Publishers who use LuLu (1 Viewer)

I was curious as to what the score was with this. I think LuLu is a great resource for people to self-publish work that might not otherwise get printed; however, what I'm slightly in the dark about are small press publishers who use the service.

As a writer you submit your poetry/novel, etc to one of these presses. They format the writing, maybe offer some edits, and then upload it into one of LuLu's templates. They add some artwork and then Bob's your uncle there is a book for sale (well, a facility which will print your book). It seems from reading the submission guidelines for some of these presses that as an author you either get a handful of contributor copies, or in some cases nothing. In return you get a varying level of quality with the artwork and your book on a website for people to buy.

So, what worth is there in this? Is this just a thinly disguised vanity publishing, or do you think there is actually some worth in these presses? As someone who invests hundreds of pounds of my own money in each book I produce, I question how highly we can regard a press who don't appear to put any real time or money into a book they publish.

Am I way off base with this? Can someone explain to me why you would go through a middleman to do what you could do on your own, and through doing so get any proceeds directly. I've had personal experience of someone appearing to accrue profits off of mine and others writing, while at the same time stating they can't afford to either pay or provide free copies to authors.

I'm not sure where I'm going with this, but in a week in which I've received beautiful books from Bospress, Blackheath Books, and Tangerine Press, I found myself questioning these other so-called small press operators.
well, if you think of what a publisher is supposed to provide, printing is only one component of that. so, in theory, a press who is very good at editing, promoting, and distributing books could make good use of Lulu as the printer if they didn't want to fill up their house with boxes of books that they planned to ship to bookstores and distributors over the next three years. for chance press, it would make no sense, since our goal is bookmaking, and we're only "publishers" inasmuch as we offer the books we make for sale when they're done. as far as distribution and promotion goes, we aren't very active, so i can see why a press on the other end of the spectrum would look down their nose at us as glorified hobbyists the same way i (sometimes, but not really) look down my nose at publishers who make cheap, shitty looking books. both have their place.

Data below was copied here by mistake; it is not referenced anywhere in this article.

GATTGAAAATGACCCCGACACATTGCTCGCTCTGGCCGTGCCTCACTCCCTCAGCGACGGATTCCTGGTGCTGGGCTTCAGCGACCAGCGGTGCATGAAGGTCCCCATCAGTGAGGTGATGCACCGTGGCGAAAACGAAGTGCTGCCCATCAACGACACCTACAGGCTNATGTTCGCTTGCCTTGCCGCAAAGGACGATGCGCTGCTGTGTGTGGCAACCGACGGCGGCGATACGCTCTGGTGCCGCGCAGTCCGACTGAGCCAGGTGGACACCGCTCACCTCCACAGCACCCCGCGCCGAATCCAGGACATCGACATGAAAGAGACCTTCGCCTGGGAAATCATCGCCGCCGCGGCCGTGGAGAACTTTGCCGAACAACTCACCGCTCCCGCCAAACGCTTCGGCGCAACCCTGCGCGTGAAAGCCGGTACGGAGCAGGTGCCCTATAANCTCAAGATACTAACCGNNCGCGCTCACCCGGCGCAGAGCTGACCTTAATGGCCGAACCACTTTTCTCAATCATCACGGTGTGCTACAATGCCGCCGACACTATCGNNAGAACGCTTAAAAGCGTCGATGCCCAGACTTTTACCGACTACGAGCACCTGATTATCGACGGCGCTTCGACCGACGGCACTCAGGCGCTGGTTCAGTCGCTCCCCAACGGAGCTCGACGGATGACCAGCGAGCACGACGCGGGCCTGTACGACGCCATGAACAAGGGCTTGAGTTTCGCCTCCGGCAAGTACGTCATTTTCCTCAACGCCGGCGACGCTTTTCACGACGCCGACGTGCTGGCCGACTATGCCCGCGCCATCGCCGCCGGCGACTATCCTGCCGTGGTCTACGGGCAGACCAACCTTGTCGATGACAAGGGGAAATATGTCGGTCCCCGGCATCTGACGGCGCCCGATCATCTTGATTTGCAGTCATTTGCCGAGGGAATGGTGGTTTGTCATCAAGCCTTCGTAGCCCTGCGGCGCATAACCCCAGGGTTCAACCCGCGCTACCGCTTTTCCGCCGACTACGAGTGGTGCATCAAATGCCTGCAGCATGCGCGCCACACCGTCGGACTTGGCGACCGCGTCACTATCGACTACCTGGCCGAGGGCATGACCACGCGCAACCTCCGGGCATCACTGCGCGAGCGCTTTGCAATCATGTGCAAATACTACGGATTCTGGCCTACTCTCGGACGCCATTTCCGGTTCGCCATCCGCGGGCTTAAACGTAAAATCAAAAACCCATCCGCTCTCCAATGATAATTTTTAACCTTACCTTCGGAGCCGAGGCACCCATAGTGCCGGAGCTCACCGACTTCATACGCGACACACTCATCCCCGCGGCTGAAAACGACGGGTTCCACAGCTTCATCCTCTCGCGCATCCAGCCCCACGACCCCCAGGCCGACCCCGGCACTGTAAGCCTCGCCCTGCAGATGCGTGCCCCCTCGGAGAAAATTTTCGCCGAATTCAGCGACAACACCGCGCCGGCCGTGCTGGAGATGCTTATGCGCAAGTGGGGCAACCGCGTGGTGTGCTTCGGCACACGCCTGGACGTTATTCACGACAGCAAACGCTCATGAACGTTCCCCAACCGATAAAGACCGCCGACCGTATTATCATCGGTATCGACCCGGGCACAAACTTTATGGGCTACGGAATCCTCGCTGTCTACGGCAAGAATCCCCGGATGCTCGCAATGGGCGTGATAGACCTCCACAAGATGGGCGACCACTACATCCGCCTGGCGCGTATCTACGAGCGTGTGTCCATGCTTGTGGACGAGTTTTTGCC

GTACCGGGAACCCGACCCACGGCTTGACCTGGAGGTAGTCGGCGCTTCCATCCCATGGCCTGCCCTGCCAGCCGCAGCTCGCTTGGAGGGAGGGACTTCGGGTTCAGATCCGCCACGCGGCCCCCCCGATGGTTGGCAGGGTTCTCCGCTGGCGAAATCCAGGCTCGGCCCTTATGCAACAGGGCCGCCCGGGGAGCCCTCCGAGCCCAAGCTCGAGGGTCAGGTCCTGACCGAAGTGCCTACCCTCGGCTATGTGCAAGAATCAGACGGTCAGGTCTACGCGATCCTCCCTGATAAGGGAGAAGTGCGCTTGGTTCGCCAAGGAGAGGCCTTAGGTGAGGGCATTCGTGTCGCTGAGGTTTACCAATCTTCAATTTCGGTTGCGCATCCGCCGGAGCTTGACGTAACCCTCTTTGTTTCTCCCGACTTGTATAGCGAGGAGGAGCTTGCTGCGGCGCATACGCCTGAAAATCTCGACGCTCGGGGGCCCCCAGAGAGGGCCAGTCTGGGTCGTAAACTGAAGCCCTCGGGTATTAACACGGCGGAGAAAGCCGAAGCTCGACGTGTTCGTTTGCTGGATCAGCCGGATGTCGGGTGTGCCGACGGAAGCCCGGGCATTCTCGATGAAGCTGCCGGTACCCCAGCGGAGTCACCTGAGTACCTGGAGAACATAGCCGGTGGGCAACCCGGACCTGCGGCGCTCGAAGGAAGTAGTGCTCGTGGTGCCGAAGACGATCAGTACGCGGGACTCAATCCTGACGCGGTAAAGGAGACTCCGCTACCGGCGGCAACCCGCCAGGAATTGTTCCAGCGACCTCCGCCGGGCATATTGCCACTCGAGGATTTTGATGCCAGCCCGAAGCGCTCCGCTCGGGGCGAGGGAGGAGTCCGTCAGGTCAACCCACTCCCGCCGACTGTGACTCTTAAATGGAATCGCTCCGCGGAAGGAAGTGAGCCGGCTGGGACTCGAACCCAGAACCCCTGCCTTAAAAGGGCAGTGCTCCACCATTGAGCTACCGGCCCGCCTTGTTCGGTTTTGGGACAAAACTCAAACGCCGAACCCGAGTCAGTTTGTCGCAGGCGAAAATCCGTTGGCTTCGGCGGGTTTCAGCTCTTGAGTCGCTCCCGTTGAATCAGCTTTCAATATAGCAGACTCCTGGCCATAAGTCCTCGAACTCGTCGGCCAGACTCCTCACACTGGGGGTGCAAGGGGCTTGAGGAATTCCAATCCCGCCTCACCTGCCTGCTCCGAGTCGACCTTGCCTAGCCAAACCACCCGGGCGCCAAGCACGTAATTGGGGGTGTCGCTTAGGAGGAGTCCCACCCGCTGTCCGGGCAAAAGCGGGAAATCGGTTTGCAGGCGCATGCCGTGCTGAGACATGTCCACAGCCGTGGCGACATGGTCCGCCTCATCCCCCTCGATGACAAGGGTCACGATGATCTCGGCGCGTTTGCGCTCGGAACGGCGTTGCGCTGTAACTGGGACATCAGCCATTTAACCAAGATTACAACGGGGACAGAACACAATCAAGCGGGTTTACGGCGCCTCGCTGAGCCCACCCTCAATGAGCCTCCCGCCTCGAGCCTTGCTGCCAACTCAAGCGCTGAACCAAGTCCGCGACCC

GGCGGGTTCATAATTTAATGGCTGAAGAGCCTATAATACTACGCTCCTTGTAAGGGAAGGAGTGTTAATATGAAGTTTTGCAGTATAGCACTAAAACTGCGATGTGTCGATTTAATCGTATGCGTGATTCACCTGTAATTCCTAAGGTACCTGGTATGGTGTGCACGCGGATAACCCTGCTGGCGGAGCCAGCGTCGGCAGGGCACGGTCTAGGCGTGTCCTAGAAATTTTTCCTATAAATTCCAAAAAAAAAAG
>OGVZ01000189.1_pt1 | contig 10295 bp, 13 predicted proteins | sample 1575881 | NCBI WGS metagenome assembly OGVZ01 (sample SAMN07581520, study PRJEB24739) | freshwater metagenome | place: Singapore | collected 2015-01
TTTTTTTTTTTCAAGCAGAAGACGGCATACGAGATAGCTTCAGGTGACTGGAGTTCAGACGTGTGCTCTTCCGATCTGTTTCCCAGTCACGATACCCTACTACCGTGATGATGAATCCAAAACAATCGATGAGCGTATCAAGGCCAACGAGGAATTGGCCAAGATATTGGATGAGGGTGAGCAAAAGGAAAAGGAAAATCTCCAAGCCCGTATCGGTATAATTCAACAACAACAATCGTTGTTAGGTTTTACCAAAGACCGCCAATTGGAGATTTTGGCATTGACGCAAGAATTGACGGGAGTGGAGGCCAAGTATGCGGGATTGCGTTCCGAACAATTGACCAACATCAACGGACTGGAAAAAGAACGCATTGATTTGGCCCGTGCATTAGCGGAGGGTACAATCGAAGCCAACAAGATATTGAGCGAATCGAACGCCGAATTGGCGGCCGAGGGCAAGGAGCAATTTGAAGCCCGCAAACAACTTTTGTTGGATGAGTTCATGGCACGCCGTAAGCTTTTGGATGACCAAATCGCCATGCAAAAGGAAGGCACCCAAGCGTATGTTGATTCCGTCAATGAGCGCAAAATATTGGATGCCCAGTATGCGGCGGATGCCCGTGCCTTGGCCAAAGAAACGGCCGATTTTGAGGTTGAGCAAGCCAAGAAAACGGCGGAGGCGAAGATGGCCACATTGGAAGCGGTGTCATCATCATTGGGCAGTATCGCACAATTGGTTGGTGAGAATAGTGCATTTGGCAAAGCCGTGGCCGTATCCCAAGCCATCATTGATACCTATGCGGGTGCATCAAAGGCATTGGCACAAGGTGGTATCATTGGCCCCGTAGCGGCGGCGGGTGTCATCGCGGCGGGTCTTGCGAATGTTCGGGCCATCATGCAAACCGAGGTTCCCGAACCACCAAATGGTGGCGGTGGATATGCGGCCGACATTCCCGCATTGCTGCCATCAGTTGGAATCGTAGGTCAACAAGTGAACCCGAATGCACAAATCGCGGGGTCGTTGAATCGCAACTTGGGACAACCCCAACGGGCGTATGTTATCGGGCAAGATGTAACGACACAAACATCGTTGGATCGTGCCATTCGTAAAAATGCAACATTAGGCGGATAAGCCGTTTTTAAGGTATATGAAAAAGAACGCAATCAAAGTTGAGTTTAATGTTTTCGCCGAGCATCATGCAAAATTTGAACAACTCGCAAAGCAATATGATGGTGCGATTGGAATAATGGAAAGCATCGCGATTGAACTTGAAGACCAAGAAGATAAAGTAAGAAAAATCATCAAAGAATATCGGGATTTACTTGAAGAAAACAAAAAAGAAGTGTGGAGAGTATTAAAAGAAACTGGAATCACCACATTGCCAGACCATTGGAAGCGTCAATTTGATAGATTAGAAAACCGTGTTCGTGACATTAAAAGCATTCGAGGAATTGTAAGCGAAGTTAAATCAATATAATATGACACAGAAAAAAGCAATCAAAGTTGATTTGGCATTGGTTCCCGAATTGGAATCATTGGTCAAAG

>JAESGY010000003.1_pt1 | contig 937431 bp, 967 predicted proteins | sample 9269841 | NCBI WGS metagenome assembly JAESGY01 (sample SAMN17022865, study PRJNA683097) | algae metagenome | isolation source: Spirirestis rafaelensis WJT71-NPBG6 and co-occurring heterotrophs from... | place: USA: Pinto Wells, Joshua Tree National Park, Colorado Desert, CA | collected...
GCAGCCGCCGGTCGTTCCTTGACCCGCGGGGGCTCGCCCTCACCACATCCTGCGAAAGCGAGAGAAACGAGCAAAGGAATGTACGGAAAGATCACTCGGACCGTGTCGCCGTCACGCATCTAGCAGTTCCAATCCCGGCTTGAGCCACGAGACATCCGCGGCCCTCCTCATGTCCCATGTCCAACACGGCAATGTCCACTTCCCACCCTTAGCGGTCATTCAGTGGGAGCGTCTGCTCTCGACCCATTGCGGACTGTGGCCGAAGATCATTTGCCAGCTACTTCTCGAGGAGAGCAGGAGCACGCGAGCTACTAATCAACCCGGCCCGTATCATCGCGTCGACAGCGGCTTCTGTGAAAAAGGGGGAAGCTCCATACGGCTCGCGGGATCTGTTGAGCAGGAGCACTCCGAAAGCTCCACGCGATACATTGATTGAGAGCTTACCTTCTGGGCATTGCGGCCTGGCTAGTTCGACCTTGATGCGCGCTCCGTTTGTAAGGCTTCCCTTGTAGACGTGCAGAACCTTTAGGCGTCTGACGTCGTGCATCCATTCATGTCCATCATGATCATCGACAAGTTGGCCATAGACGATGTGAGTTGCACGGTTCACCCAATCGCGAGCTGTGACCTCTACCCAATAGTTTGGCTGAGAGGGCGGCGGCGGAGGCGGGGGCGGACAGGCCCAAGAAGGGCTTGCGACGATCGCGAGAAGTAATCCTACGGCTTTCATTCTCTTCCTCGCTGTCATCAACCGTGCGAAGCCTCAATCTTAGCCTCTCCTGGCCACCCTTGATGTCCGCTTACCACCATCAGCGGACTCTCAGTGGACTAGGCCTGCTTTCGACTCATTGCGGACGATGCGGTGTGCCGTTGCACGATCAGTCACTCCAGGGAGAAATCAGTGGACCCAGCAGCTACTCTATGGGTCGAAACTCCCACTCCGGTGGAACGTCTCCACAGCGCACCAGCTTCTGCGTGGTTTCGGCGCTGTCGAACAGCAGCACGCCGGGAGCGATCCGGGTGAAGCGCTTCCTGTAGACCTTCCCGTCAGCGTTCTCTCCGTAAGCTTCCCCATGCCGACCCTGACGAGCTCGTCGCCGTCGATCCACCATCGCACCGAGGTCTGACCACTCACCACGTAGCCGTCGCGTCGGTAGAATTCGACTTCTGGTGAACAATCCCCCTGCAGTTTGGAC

that said, there are some publishers, like you said, who don't offer contributor's copies (although some do generously give you a discount code for ordering your own book), and i consider those publishers to be vanity presses. once you have to pay money for your own book (unless, of course, you're buying extra copies beyond your allotment from the publisher), you're working with a vanity press, end of story. i see very little difference in running an online poetry blog/website and publishers who operate this way. you're either uploading the writing into wordpress or into lulu's 'build a book' template, but the effort - not to mention the resources - required is virtually the same. i don't think these presses shouldn't exist, since all of them that i've seen are up front about what they do, and so they aren't ripping anyone off or taking advantage of them, but i do sometimes wonder what the point of getting into publishing is if you're unwilling to invest any resources in the authors you're publishing. for me it's about loving the work you publish to the point that you'll risk quite a bit for that work to see print. if you can get the money up front (via kickstarter), even better - you're still sticking your neck out for the work you're publishing. but if you can't stand the thought of losing even a dollar on a free copy to a contributor, and if you only publish authors who actively promote their own work (another common requirement), and you never touch and feel the fruits of your own labor, i guess i just don't see the point of it all.